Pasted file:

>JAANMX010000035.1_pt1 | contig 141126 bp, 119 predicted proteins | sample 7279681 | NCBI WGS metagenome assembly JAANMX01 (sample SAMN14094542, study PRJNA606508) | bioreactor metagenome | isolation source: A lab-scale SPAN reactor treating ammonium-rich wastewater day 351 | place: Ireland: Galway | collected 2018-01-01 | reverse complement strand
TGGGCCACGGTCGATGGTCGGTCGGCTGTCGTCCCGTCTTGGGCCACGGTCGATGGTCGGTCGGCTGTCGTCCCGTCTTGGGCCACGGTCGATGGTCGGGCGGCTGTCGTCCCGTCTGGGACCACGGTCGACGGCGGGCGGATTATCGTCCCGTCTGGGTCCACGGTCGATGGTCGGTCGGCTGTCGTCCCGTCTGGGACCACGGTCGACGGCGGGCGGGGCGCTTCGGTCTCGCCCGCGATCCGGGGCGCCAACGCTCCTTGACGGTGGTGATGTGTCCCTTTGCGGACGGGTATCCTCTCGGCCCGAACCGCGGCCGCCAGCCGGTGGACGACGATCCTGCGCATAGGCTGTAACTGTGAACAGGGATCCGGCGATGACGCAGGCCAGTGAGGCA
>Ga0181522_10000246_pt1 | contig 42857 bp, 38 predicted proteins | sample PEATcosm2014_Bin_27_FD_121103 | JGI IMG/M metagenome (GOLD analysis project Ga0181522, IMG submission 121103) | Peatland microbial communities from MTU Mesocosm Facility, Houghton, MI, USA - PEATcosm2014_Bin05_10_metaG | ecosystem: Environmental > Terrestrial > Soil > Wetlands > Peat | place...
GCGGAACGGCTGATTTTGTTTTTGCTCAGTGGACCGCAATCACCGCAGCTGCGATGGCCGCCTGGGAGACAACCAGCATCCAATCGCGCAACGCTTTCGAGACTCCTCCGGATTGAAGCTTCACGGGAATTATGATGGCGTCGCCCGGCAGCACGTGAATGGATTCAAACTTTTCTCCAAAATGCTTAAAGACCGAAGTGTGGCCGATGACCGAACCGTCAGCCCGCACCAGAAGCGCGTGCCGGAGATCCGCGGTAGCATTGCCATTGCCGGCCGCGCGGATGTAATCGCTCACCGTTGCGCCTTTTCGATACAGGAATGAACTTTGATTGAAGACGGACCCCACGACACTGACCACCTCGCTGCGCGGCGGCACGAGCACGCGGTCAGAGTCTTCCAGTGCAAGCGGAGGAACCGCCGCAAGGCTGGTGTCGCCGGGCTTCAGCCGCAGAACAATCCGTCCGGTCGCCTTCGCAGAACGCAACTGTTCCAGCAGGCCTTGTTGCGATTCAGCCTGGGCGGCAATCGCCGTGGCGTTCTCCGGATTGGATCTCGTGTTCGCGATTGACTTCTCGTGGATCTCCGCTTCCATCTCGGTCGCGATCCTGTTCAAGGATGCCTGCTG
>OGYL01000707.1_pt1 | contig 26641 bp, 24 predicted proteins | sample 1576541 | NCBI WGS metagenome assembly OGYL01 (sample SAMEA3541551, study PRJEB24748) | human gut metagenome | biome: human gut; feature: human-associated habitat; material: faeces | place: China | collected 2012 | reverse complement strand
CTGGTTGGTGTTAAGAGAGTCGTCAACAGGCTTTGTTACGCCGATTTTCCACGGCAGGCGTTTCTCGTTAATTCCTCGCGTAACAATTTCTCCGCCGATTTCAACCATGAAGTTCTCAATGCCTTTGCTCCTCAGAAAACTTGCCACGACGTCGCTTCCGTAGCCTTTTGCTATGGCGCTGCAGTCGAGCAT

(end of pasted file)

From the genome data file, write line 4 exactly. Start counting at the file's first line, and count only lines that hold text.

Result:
GCGGAACGGCTGATTTTGTTTTTGCTCAGTGGACCGCAATCACCGCAGCTGCGATGGCCGCCTGGGAGACAACCAGCATCCAATCGCGCAACGCTTTCGAGACTCCTCCGGATTGAAGCTTCACGGGAATTATGATGGCGTCGCCCGGCAGCACGTGAATGGATTCAAACTTTTCTCCAAAATGCTTAAAGACCGAAGTGTGGCCGATGACCGAACCGTCAGCCCGCACCAGAAGCGCGTGCCGGAGATCCGCGGTAGCATTGCCATTGCCGGCCGCGCGGATGTAATCGCTCACCGTTGCGCCTTTTCGATACAGGAATGAACTTTGATTGAAGACGGACCCCACGACACTGACCACCTCGCTGCGCGGCGGCACGAGCACGCGGTCAGAGTCTTCCAGTGCAAGCGGAGGAACCGCCGCAAGGCTGGTGTCGCCGGGCTTCAGCCGCAGAACAATCCGTCCGGTCGCCTTCGCAGAACGCAACTGTTCCAGCAGGCCTTGTTGCGATTCAGCCTGGGCGGCAATCGCCGTGGCGTTCTCCGGATTGGATCTCGTGTTCGCGATTGACTTCTCGTGGATCTCCGCTTCCATCTCGGTCGCGATCCTGTTCAAGGATGCCTGCTG